The second round of the Australia-Indonesia spying stoush has now rolled on for a week, and attention is turning to the longer term implications for the relationship. As I've written elsewhere, I feel the row exposed Prime Minister Abbott's failure to take sufficient heed of Indonesia's domestic political context, and thus saw him miss an opportunity to defuse the row.
I agree with commentators who say all countries are realistic about the fact that spying happens, and that over time the relationship will return to more normal cooperation. This point holds even if Abbott does nothing, because of the underlying incentives to work together. At this point it's questionable to what extent an apology or apparent concession would speed up recovery.
I'm far from the first person to point these things out. One aspect of the row that bears further discussion, though, is Yudhoyono's choice of Twitter as his first venue to publicly express displeasure with Australia's response to the spying revelations.
Yudhoyono's choice to tweet is completely in character, and the social media platform appears to be his favourite communication tool. After joining in April this year, Yudhoyono has set about building his online personality. He uses Twitter to explain policies, set out his views on world affairs, provide self-help homilies to the Indonesian public, and share intimate family moments. To provide just three examples of the colour Yudhoyono brings to Twitter:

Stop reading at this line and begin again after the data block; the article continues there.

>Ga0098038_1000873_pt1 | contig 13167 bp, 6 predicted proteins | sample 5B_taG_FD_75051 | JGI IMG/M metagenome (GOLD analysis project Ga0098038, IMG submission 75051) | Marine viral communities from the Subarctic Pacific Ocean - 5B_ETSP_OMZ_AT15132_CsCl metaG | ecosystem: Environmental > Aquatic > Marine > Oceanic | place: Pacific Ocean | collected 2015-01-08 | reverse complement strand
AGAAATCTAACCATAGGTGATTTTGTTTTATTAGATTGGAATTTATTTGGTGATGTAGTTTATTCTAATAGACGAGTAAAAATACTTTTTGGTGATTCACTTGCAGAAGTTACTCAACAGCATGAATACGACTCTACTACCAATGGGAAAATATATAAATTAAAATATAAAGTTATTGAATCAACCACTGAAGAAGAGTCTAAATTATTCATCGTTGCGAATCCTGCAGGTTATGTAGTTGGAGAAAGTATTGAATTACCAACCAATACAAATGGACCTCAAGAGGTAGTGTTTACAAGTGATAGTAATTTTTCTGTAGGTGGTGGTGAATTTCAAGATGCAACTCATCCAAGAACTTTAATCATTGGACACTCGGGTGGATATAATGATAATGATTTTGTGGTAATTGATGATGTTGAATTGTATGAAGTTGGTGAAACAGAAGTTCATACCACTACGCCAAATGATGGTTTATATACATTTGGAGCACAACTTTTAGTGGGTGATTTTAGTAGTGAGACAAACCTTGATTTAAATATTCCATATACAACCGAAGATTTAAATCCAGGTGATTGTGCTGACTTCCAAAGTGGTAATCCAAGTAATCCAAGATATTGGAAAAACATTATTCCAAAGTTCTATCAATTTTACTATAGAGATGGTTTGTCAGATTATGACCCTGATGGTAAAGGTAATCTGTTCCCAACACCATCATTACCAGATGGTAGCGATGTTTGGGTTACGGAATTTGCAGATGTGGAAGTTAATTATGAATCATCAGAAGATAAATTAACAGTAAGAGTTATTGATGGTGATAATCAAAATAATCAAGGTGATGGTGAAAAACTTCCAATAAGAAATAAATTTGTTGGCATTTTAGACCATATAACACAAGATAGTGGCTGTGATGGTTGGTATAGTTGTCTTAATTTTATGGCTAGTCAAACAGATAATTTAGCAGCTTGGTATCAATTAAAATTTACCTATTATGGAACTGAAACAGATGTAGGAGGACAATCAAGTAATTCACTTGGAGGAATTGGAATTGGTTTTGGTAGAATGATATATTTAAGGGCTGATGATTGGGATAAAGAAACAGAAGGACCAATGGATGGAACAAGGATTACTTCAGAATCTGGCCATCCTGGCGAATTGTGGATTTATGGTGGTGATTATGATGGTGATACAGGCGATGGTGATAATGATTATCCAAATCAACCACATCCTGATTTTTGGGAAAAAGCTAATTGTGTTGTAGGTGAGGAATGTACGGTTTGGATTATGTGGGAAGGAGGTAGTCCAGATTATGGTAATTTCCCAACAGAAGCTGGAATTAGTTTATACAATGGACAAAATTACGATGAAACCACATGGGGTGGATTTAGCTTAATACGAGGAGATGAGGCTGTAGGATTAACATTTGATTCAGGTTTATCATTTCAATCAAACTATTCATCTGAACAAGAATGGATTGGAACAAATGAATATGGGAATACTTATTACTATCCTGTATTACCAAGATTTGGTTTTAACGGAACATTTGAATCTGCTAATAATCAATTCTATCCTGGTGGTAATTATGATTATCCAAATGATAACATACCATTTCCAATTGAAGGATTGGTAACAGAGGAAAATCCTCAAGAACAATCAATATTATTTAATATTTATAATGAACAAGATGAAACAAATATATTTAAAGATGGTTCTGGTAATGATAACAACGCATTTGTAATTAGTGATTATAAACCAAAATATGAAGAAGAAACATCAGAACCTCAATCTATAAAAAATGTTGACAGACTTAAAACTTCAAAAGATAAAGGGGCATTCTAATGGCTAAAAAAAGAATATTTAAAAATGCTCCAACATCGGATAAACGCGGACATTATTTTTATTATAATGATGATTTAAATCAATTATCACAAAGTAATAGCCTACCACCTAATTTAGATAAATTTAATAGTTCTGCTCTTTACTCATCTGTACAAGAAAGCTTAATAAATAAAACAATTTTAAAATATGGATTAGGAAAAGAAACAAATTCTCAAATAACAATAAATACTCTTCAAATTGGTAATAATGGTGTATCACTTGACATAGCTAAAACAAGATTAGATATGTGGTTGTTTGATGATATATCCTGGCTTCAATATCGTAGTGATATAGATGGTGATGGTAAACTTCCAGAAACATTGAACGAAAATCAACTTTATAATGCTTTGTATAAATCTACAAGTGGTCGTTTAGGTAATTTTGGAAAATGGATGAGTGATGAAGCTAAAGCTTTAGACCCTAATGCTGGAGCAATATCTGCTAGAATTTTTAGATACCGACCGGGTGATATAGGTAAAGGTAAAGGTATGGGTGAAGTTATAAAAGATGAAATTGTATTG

Some say a leader is someone to be sacrificed. I don't agree. My view is different. *SBY*
A leader must be ready to make sacrifices, not to be sacrificed. Hopefully a leader's sacrifices, whoever they are, bring good for this country. *SBY*
In my spare time, having fun with [granddaughter] Aira is happiness in itself. Have a good weekend. Greetings from NTT. *SBY*
His fondness for Twitter is clear in the proportion of tweets he authors himself. In the first twenty days of November, @SBYudhoyono issued 140 tweets to its more than 4 million followers, 71 of them personally signed by *SBY*. By comparison, @TonyAbbottMHR sent 14 tweets over the same period, with no indication as to which were personally authored.
The spying row is not the first time Yudhoyono has turned to Twitter in a moment of crisis or controversy. When the Free Papua Movement opened a campaign office in Oxford, Yudhoyono used Twitter in May to warn the UK Government that the office would damage bilateral relations. At the height of discussion of possible military strikes on Syria, Yudhoyono also sent a string of tweets outlining his preference for a peacekeeping force and detailing his advocacy efforts towards other world leaders.
Why has *SBY* taken to Twitter? Beyond his evident personal enjoyment of Twitter, the platform allows him to express his personality in a more genuine and human way. One of the reasons Indonesians cite for the popularity of current presidential frontrunner Joko Widodo is his easy-going man-of-the-people style compared to Yudhoyono's stiff reliance on protocol. Herein lies the real advantage of Twitter for Yudhoyono. For a leader who on more than one occasion has suffered the indignity of audience members falling asleep during his speeches, Twitter has allowed him to overcome his customary formality.
The next time Yudhoyono tweets about a diplomatic row it should come as no surprise. Tony Abbott might even do well to get his own tweets out there first in anticipation. Who knows, he might even gain a rare presidential retweet.